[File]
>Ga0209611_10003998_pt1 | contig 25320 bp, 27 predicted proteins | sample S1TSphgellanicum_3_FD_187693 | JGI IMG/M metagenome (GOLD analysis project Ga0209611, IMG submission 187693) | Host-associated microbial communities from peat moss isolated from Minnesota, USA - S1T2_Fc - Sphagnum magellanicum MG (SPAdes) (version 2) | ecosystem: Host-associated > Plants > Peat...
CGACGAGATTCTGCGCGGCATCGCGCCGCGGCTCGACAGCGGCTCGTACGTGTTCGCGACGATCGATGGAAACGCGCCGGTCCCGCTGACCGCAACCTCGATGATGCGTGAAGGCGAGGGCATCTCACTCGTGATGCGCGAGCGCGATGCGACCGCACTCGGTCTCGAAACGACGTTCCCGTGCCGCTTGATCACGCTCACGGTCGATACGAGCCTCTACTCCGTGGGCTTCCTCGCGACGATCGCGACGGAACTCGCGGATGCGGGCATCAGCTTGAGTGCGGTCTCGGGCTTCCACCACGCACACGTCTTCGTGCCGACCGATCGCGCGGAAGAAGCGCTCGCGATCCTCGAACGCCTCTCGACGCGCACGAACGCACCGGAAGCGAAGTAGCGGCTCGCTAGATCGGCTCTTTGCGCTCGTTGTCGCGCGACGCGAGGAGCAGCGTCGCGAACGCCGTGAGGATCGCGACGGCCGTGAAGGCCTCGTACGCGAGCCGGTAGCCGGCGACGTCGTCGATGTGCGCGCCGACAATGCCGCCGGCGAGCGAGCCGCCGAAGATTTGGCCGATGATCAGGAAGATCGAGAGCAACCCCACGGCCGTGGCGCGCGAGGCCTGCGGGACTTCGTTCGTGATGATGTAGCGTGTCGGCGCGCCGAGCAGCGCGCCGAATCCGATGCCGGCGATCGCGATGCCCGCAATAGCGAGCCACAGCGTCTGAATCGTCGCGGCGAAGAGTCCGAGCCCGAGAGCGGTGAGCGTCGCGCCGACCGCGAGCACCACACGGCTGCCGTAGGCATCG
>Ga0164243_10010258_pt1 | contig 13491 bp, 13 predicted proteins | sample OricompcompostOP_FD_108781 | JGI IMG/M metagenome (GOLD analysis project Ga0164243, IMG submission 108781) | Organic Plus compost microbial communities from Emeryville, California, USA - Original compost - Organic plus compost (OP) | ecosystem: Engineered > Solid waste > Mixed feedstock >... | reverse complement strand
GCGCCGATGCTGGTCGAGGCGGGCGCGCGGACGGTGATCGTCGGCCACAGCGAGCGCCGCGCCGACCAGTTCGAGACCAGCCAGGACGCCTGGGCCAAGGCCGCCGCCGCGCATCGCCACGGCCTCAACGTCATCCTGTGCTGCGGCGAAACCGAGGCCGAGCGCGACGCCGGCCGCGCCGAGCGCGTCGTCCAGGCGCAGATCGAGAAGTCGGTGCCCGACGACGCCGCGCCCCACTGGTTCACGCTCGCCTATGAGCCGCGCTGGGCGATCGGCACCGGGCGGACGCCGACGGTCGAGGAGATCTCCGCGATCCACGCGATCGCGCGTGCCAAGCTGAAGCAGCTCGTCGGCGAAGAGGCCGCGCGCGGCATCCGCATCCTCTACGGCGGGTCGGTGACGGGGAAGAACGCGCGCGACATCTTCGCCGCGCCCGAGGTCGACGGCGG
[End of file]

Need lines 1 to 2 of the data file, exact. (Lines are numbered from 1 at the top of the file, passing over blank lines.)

>Ga0209611_10003998_pt1 | contig 25320 bp, 27 predicted proteins | sample S1TSphgellanicum_3_FD_187693 | JGI IMG/M metagenome (GOLD analysis project Ga0209611, IMG submission 187693) | Host-associated microbial communities from peat moss isolated from Minnesota, USA - S1T2_Fc - Sphagnum magellanicum MG (SPAdes) (version 2) | ecosystem: Host-associated > Plants > Peat...
CGACGAGATTCTGCGCGGCATCGCGCCGCGGCTCGACAGCGGCTCGTACGTGTTCGCGACGATCGATGGAAACGCGCCGGTCCCGCTGACCGCAACCTCGATGATGCGTGAAGGCGAGGGCATCTCACTCGTGATGCGCGAGCGCGATGCGACCGCACTCGGTCTCGAAACGACGTTCCCGTGCCGCTTGATCACGCTCACGGTCGATACGAGCCTCTACTCCGTGGGCTTCCTCGCGACGATCGCGACGGAACTCGCGGATGCGGGCATCAGCTTGAGTGCGGTCTCGGGCTTCCACCACGCACACGTCTTCGTGCCGACCGATCGCGCGGAAGAAGCGCTCGCGATCCTCGAACGCCTCTCGACGCGCACGAACGCACCGGAAGCGAAGTAGCGGCTCGCTAGATCGGCTCTTTGCGCTCGTTGTCGCGCGACGCGAGGAGCAGCGTCGCGAACGCCGTGAGGATCGCGACGGCCGTGAAGGCCTCGTACGCGAGCCGGTAGCCGGCGACGTCGTCGATGTGCGCGCCGACAATGCCGCCGGCGAGCGAGCCGCCGAAGATTTGGCCGATGATCAGGAAGATCGAGAGCAACCCCACGGCCGTGGCGCGCGAGGCCTGCGGGACTTCGTTCGTGATGATGTAGCGTGTCGGCGCGCCGAGCAGCGCGCCGAATCCGATGCCGGCGATCGCGATGCCCGCAATAGCGAGCCACAGCGTCTGAATCGTCGCGGCGAAGAGTCCGAGCCCGAGAGCGGTGAGCGTCGCGCCGACCGCGAGCACCACACGGCTGCCGTAGGCATCG